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If you want your home’s cedar siding to live up to its reputation for longevity and decay resistance, make sure it’s treated or stained properly and checked periodically.

Left untreated, cedar shakes — individual planks of one of several varieties of cedar — will discolor and begin to soften, with a possibility of rot after about five years, depending on the climate.

There are several options for covering cedar siding, including stain, a clear treatment or paint.

A solid-color stain or paint tends to give cedar a more formal appearance, while a transparent stain or clear waterproofing treatment provides a more rustic look.

Stain is considered a more effective protectant for cedar, and it lasts longer than paint. A solid-color latex house stain offers the appearance of paint, but with less effort.

The cost for hiring a professional to paint or stain cedar siding can range from $2,500 to $4,000 or more, depending on your home’s size and the labor required.

A stain or clear coating needs one or two finish coats, depending on the cedar-shake grade and whether you’re applying a solid or semitransparent product. If you choose semitransparent, test an inconspicuous area to be sure the color is what you want.

Painting requires a base coat of exterior oil-based wood primer, followed by a latex-based exterior wood finish coat.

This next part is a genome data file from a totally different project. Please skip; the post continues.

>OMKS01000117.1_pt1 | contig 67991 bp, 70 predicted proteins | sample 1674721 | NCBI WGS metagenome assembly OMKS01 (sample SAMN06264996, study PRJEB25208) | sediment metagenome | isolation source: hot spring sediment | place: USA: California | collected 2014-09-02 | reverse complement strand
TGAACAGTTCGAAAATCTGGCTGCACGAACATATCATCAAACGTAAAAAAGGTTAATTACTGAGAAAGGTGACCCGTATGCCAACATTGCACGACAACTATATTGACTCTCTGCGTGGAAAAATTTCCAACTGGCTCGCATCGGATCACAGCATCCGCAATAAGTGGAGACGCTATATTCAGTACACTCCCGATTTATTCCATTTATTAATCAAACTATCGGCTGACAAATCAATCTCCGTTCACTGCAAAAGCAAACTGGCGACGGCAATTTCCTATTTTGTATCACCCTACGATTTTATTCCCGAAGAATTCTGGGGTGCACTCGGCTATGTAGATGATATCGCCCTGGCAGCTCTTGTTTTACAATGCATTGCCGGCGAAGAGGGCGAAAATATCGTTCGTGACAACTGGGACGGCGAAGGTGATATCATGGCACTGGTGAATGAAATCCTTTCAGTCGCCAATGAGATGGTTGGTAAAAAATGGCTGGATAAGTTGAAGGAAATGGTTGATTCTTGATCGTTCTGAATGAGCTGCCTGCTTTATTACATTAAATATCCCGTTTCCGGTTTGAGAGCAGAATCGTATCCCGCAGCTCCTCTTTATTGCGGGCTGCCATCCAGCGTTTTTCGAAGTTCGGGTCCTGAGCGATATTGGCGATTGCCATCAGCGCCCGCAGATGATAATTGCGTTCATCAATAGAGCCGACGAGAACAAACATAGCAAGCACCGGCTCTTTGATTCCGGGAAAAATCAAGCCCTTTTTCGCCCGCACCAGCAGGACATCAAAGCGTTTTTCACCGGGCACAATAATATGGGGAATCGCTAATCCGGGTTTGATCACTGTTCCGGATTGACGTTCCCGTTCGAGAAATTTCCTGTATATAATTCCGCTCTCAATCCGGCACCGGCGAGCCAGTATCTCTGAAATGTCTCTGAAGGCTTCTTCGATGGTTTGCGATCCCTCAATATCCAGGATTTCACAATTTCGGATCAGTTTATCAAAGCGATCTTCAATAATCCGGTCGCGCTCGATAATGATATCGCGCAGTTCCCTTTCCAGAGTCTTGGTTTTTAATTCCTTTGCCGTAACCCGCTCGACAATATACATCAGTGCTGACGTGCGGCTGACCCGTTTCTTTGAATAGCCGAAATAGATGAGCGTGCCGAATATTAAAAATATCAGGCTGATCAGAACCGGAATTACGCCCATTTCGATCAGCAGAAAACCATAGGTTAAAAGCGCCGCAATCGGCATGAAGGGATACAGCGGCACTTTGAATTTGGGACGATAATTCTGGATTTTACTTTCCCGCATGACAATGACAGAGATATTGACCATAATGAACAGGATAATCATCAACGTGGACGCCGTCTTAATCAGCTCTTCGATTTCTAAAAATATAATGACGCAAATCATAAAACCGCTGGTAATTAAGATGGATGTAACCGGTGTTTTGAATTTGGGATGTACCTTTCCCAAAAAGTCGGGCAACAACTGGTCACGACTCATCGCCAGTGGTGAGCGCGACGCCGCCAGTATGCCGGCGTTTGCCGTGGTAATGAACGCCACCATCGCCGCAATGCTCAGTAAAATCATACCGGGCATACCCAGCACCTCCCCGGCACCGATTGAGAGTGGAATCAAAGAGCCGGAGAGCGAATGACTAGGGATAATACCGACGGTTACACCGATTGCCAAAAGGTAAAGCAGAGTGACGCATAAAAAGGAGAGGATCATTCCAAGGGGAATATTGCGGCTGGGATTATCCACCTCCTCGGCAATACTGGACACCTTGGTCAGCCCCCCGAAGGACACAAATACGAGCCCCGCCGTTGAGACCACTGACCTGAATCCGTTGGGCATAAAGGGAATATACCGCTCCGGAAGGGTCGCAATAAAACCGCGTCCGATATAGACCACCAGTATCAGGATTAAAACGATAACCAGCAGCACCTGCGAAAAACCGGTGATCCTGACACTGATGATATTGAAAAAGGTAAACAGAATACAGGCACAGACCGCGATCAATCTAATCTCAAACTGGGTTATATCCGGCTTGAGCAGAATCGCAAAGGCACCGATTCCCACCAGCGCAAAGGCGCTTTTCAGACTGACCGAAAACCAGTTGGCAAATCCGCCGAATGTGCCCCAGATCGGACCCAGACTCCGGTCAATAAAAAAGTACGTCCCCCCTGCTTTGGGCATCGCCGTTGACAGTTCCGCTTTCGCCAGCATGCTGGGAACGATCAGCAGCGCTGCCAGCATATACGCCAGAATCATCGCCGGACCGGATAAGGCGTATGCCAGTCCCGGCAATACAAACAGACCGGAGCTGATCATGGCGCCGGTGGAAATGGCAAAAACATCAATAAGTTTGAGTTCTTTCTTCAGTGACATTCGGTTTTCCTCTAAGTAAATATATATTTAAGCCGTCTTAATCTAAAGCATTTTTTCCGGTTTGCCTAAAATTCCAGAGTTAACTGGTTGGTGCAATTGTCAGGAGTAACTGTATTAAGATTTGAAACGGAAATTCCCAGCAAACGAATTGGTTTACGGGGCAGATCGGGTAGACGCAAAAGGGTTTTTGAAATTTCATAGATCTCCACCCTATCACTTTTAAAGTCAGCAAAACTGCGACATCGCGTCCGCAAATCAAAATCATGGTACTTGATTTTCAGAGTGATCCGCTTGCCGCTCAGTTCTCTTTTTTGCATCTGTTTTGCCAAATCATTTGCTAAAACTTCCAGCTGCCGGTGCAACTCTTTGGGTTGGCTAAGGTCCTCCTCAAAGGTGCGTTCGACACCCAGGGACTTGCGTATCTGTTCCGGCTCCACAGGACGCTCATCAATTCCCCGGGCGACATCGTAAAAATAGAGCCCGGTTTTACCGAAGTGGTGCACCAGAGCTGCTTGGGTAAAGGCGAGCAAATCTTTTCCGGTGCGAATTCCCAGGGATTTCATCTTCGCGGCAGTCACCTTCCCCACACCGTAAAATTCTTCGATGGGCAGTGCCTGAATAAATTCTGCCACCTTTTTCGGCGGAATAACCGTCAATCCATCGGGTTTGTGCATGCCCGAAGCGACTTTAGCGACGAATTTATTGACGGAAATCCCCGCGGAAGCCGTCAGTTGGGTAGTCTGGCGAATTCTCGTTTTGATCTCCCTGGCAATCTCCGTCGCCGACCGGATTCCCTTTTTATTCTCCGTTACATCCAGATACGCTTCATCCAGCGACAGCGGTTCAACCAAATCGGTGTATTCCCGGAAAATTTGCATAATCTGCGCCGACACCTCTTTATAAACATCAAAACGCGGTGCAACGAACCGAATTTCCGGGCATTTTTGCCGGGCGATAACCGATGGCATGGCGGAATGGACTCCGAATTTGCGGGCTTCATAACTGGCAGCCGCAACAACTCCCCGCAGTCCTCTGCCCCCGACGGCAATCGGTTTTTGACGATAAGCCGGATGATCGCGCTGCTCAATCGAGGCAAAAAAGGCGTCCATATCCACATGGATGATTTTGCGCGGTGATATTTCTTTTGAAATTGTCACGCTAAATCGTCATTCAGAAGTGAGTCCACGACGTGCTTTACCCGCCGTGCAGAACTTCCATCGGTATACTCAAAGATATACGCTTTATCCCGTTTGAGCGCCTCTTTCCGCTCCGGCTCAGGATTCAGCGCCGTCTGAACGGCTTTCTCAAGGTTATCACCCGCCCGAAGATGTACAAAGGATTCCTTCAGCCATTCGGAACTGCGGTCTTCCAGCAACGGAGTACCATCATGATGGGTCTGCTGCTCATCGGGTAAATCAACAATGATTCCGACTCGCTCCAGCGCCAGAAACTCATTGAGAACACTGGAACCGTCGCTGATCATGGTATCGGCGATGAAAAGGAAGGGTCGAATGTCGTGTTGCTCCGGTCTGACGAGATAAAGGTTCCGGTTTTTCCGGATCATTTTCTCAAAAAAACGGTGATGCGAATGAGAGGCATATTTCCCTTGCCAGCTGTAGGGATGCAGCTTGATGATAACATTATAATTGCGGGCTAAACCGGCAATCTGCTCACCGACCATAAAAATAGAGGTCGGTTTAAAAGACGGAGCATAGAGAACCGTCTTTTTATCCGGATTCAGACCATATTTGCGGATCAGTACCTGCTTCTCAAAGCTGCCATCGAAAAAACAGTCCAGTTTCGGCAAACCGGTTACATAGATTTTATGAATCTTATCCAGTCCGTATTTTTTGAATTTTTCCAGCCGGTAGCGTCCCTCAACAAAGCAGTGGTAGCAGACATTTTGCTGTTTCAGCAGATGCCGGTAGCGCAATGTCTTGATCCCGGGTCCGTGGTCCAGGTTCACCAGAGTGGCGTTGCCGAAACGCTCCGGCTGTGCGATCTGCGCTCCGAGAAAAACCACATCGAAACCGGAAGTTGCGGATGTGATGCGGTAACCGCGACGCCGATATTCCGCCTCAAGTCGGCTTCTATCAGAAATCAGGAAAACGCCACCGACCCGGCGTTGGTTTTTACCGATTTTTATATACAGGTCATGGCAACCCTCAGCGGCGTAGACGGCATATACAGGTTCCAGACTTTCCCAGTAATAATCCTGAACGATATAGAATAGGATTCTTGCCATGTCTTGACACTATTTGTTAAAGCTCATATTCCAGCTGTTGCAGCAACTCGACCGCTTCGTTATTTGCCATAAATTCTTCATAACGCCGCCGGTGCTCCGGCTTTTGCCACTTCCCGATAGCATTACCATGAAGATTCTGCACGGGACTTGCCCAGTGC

High-quality paint or stain, properly applied, should last five to seven years, and as many as 10, depending on weather conditions and if you maintain the siding. However, you may need to reapply a clear-coat stain every two years.

With a new installation of cedar shake siding — which can cost around $5 a square foot — you shouldn’t need to do any prep work before staining or painting. In fact, you can pay extra for pre-primed or pre-stained shake products.

If new cedar siding requires a finish, apply to individual shakes before installation. This allows for a complete coating of sides and edges.

Older siding should be cleaned and allowed to dry thoroughly enough that it can absorb sprinkled water. Many siding pros recommend power washing. The Cedar Shake and Shingle Bureau, a nonprofit trade organization, warns that an experienced washer should assess a cedar-siding job individually, since high-pressure water jets can damage wood.

Before applying stain or paint, secure loose shakes, replace rotten or damaged ones and fill blemishes with putty or caulk.